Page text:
During the seventeenth century Francisco Suárez was considered one of the greatest philosophers of the age. He was the last great Scholastic thinker and profoundly influenced the thought of his contemporaries within both Catholic and Protestant circles. Suárez contributed to all fields of philosophy, from natural law, ethics, and political theory to natural philosophy, the philosophy of mind, and philosophical psychology, and--most importantly--to metaphysics, and natural theology. Echoes of his thinking reverberate through the philosophy of Descartes, Locke, Leibniz, and (...) beyond. Yet curiously Suárez has not been studied in detail by historians of philosophy. It is only recently that he has emerged as a significant subject of critical and historical investigation for historians of late medieval and early modern philosophy. Only in recent years have small sections of Suárez's magnum opus, the Metaphysical Disputations, been translated into English, French, and Italian. The historical task of interpreting Suárez's thought is still in its infancy. The Philosophy of Francisco Suárez is one of the first collections in English written by the leading scholars who are largely responsible for this new trend in the history of philosophy. It covers all areas of Suárez's philosophical contributions, and contains cutting-edge research which will shape and frame scholarship on Suárez for years to come--as well as the history of seventeenth-century generally. This is an essential text for anyone interested in Suárez, the seventeenth-century world of ideas, and late Scholastic or early modern philosophy. (shrink)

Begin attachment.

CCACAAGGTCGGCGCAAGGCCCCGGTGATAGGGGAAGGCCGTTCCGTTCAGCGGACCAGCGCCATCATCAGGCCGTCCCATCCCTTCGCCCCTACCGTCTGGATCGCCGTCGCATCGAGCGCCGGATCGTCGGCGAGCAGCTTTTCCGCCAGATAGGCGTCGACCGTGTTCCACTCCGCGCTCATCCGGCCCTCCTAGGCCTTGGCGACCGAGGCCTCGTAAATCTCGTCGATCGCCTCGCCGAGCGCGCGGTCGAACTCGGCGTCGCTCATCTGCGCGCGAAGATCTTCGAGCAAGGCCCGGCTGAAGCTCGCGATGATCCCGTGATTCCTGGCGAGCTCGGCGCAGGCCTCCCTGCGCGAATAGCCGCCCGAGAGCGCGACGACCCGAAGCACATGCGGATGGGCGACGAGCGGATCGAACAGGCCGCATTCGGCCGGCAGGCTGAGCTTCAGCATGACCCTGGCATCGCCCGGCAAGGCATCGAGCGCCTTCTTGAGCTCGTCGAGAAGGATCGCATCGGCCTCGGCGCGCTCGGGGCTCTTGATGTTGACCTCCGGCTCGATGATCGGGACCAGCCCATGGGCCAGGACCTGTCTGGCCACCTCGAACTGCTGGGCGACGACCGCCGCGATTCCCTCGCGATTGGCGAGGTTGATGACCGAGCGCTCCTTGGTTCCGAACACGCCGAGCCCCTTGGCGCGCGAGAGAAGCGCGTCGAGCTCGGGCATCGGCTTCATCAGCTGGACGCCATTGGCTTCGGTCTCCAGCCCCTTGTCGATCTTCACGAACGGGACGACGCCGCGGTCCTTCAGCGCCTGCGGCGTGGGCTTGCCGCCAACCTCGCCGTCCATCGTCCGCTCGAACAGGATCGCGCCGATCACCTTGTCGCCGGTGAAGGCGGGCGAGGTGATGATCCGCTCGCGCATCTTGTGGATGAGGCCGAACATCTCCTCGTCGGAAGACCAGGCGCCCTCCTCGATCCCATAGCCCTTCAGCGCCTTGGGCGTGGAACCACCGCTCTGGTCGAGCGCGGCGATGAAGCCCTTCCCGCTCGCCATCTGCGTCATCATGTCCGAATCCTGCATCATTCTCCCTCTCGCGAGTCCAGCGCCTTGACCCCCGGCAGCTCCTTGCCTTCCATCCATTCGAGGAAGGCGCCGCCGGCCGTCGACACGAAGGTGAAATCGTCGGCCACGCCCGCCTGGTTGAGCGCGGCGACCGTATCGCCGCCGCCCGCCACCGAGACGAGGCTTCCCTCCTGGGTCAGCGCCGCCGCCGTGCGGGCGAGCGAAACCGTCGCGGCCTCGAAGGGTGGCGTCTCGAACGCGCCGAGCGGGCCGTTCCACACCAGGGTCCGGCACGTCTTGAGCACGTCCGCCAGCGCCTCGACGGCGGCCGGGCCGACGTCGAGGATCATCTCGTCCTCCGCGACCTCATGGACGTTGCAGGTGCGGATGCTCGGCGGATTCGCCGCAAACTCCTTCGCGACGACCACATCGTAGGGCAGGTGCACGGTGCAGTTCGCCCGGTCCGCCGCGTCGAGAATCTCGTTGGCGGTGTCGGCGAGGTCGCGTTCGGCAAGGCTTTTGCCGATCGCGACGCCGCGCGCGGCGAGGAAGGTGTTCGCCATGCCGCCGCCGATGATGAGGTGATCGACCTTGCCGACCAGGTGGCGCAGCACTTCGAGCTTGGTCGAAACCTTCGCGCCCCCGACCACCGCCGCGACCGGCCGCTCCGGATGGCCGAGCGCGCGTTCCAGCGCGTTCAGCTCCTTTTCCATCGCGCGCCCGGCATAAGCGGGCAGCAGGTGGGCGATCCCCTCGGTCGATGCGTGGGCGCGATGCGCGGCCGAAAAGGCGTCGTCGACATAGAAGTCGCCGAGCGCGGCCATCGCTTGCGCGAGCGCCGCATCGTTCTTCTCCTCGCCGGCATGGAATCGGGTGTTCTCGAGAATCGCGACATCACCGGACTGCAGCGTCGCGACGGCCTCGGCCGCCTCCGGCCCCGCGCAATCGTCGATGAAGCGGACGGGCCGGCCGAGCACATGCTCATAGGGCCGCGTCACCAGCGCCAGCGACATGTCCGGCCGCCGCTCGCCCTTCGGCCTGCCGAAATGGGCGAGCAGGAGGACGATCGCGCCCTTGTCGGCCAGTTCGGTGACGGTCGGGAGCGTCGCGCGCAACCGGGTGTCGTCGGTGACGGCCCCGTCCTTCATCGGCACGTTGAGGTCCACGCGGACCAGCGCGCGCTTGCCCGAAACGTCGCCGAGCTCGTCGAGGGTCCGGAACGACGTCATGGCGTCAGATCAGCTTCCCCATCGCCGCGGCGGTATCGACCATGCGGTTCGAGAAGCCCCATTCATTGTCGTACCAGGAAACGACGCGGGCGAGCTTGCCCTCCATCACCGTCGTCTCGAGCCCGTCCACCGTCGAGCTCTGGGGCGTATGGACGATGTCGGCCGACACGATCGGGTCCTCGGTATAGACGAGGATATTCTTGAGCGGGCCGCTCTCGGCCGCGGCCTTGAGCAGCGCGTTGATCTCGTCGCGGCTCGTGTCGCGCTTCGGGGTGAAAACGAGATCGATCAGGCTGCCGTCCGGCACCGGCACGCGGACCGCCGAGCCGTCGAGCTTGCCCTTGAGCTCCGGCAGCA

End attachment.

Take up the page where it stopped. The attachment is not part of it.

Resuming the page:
Context: Francisco Varela and Humberto Maturana worked closely together for several short episodes and wrote joint publications during the 1970s and 1980s. After that their respective paths in life diverged. Problem: What is the common ground and what are the differences between these two authors with respect to their lives and aims? Method: The author reconstructs their common history in the form of personal reflections and conversations with Varela. Results: The personal reflections reveal the intellectual path Maturana took to (...) develop his way of thinking, in particular his fascination with explanatory processes and the phenomenon of life. The conversations with Varela portray him as a man of great “cognitive autonomy,” whose career started with the intention to study “psychism in the universe.” For Varela it seemed possible, through meditation, to reach transcendental reality as something that exists externally to the living of human beings and that can be known as such. Maturana, by contrast, claims that there is no way to refer to such a universal truth. Rather, human beings generate all the worlds they live in. Implications: While the two men collaborated in both teaching and writing, they eventually created two different constructivist approaches driven by a different set of questions. Constructivist content: Both Humberto Maturana and Francisco Varela have decisively contributed to constructivist approaches. (shrink)